We use our moats and star ratings to find attractive stocks outside the United States.
If you're like me, you cringe just a bit when you hear a phrase like "foreign stocks can add spice to a portfolio." The phrase suggests that foreign stocks are always good to sprinkle in a portfolio. The truth isn't so simple. An investment is only good when it offers an attractive risk/reward trade-off--when it's cheap, in other words. If it's not, the spice can end up ruining the dish.
I began my investing career as an analyst covering Japanese stocks near the peak of the Nikkei bubble, and I learned the hard way that spicy foreign stocks can cause indigestion for a long time after swallowing. It was popular in those days to draw efficient frontiers showing the benefits of adding Japanese stocks to a U.S. portfolio. Unfortunately, those efficient frontiers assumed that past returns would repeat themselves, which is never the case in reality. Yes, Japanese stocks trading at 60 times earnings diversified a portfolio. Did they improve portfolios? Hardly.
Instead of spice, think selection. That's the real reason to look at foreign stocks. By broadening the investable universe to include foreign stocks, you increase the chances of uncovering attractive businesses at good prices that can become long-term portfolio holdings. As Morningstar has expanded its equity coverage list to include more non-U.S. companies, we've found hundreds of wonderful businesses based overseas. Consistent with our methodology, we only recommend the stocks of these businesses when they look cheap relative to the cash we think the firms can generate.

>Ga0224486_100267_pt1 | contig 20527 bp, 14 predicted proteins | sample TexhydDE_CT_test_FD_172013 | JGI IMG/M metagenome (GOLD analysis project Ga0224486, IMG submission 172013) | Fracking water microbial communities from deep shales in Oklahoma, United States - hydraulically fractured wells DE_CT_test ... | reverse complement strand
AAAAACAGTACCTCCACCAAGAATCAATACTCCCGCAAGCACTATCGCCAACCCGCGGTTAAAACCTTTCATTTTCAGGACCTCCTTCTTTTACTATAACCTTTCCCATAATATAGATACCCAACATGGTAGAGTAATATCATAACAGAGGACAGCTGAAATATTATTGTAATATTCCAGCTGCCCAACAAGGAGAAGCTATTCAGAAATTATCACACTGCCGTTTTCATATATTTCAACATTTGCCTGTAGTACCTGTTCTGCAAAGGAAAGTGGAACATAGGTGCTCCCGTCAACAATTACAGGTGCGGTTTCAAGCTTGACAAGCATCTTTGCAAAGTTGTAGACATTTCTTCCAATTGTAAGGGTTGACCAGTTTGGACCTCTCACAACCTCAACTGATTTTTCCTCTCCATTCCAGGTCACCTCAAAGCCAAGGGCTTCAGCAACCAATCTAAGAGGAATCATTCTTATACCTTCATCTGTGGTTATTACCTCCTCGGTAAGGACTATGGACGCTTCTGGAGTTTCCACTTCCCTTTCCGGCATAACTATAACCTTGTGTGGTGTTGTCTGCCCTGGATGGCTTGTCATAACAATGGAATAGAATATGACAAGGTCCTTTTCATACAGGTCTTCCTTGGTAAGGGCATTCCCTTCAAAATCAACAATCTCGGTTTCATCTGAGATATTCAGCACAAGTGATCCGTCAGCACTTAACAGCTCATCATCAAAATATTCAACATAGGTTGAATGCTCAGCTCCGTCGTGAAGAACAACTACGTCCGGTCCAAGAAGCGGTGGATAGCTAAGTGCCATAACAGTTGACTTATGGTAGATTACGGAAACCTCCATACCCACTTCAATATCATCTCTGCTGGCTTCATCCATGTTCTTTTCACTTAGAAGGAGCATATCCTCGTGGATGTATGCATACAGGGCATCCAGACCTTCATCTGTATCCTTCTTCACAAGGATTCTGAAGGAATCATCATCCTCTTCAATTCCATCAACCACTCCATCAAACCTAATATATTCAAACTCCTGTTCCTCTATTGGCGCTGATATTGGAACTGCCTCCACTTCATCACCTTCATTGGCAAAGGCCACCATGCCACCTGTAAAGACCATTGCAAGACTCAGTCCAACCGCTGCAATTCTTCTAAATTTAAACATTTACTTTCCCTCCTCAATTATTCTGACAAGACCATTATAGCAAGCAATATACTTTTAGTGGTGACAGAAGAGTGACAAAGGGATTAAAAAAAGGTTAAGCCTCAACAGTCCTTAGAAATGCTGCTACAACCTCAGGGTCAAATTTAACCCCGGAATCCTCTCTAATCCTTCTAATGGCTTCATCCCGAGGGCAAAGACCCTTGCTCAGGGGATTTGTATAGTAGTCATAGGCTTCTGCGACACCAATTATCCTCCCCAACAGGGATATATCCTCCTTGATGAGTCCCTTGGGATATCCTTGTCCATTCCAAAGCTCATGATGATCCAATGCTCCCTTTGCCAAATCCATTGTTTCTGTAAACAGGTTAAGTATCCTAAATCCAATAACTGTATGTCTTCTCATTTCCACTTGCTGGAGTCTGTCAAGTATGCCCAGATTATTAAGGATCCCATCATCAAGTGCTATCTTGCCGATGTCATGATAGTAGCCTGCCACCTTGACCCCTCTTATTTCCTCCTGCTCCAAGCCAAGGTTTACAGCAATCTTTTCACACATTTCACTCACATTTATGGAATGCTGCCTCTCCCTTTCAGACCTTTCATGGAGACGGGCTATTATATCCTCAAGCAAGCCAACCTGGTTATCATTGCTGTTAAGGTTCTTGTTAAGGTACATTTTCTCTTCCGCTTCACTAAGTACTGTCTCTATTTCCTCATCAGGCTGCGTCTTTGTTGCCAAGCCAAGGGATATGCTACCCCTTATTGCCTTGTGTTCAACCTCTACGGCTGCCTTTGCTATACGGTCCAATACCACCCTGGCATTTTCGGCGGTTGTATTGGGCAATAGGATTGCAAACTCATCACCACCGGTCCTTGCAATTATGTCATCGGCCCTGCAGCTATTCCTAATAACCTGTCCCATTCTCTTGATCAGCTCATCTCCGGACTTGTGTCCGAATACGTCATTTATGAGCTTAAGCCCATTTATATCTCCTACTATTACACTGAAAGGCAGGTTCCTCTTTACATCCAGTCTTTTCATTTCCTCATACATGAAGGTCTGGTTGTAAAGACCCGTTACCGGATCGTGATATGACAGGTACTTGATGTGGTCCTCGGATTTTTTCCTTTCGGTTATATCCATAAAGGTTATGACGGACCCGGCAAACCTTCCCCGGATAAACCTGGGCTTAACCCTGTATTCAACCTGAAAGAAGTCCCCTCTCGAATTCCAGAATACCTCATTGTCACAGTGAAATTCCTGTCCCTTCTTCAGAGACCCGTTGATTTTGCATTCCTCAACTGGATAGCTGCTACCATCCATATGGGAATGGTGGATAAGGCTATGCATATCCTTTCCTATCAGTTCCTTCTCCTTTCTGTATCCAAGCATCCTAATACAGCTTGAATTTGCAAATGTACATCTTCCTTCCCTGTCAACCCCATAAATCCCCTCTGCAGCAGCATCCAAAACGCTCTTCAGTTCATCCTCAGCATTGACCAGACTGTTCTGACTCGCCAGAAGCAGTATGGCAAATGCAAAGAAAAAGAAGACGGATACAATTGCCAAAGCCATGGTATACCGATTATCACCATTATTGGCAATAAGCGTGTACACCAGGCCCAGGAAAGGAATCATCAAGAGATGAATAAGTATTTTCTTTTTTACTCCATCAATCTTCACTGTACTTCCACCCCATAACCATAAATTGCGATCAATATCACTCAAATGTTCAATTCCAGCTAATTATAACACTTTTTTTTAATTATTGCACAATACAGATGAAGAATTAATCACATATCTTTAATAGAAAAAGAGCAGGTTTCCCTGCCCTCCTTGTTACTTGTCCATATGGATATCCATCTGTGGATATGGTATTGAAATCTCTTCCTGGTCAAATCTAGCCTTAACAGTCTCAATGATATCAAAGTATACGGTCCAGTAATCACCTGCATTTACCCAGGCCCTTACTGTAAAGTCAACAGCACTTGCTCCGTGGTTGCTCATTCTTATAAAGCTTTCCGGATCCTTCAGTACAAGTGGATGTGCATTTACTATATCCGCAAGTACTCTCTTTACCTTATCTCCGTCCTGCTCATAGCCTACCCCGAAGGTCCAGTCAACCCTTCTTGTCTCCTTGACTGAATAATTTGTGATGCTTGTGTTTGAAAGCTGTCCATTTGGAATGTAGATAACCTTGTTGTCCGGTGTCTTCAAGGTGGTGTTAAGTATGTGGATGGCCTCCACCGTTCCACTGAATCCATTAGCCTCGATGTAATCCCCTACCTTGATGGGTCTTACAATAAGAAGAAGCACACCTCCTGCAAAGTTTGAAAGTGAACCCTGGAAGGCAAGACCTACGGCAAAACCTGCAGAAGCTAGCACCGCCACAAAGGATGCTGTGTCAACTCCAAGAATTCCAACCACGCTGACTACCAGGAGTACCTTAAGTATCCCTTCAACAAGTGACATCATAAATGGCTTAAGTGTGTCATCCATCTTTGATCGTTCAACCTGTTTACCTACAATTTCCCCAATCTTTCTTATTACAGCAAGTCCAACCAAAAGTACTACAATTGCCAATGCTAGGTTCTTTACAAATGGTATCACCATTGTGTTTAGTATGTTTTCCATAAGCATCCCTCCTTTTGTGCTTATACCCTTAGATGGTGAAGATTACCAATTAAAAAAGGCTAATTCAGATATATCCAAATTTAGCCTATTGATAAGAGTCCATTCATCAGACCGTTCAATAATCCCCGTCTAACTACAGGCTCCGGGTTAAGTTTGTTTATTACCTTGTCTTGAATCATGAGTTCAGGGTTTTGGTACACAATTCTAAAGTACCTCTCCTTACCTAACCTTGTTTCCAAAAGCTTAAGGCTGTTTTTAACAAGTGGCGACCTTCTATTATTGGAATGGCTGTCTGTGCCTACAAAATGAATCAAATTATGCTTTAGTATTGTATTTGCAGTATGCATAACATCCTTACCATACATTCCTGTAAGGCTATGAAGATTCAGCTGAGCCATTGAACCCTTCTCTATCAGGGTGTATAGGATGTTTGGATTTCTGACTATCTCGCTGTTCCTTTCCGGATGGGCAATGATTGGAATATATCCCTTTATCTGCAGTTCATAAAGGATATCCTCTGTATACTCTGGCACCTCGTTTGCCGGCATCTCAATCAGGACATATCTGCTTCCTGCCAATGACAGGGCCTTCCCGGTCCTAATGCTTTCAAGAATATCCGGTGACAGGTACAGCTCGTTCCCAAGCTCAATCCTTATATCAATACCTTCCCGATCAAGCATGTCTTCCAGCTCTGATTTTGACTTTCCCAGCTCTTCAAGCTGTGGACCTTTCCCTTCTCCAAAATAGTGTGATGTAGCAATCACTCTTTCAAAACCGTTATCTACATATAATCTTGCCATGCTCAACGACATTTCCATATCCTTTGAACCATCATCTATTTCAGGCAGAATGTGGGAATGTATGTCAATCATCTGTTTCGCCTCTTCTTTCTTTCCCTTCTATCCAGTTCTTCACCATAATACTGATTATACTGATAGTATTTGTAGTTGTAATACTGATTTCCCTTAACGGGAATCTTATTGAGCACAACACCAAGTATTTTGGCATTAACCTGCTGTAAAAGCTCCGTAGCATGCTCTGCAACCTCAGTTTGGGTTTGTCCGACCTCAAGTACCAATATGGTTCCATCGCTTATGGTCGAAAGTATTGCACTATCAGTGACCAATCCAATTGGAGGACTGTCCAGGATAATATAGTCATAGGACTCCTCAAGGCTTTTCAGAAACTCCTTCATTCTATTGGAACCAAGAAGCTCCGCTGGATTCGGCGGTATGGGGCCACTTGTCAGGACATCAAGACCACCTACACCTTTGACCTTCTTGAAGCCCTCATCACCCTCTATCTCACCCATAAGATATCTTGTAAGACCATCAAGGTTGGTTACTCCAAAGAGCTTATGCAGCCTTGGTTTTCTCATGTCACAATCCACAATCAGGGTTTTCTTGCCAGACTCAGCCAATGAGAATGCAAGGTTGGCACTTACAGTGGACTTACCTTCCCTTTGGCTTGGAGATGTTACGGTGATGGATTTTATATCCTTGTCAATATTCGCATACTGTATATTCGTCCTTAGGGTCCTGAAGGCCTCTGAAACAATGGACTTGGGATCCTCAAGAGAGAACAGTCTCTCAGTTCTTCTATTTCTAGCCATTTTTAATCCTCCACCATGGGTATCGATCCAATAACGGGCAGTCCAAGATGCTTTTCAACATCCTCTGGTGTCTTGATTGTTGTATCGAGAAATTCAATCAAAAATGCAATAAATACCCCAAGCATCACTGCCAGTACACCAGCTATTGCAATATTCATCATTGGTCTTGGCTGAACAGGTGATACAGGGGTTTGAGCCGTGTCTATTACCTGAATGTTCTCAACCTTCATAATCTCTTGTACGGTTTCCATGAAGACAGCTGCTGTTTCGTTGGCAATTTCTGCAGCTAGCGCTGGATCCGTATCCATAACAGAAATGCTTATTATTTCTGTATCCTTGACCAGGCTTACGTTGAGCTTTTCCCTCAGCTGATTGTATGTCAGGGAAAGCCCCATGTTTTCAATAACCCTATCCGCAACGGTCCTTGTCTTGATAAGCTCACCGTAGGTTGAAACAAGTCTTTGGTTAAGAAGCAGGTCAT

For this issue's stock screen, we'll focus on these companies that are based outside of the United States. Morningstar collects data on thousands of non-U.S. companies, including companies based on both developed and emerging markets.
Foreign = Yes
Next, we eliminate companies that lack an economic moat. An economic moat is some kind of competitive advantage that allows a company to earn high profits for an extended period--and not have those profits competed away by new or existing products from competitors. Across our entire coverage list, we rate 946 companies as having an economic moat--either wide or narrow--and of those, 246 are non-U.S. firms.
And Economic Moat > Narrow
Finally, we turn to valuation. Given the performance of global stock markets in 2009--which ranged from good to great--it's tough to find bargains. We don't have many 5-star stocks right now, either here or abroad. For our screen, we look for a current Morningstar Rating of 4 stars or better. As a reminder, the star rating depends on our analysts' estimates of fair value for each stock. A rating of 5 stars means we think the stock trades at a significant discount to our fair value estimate and offers a comfortable margin of safety in case our fair value estimate turns out to be wrong; a rating of 4 stars means we think the stock is undervalued, just not enough to offer a comfortable margin of safety.
Morningstar Rating for Stocks >= 4 stars
In December, only 19 companies passed the screen. By far the toughest hurdle is the last one--valuation. Only three foreign companies earned 5-star ratings: France Telecom FTE, Novartis NVS, and UTi Worldwide UTIW. Below, we highlight five of the narrow-moat firms that passed the screen. The Uncertainty rating gives investors an idea of how tightly we feel we can bound our fair value estimate for the firms.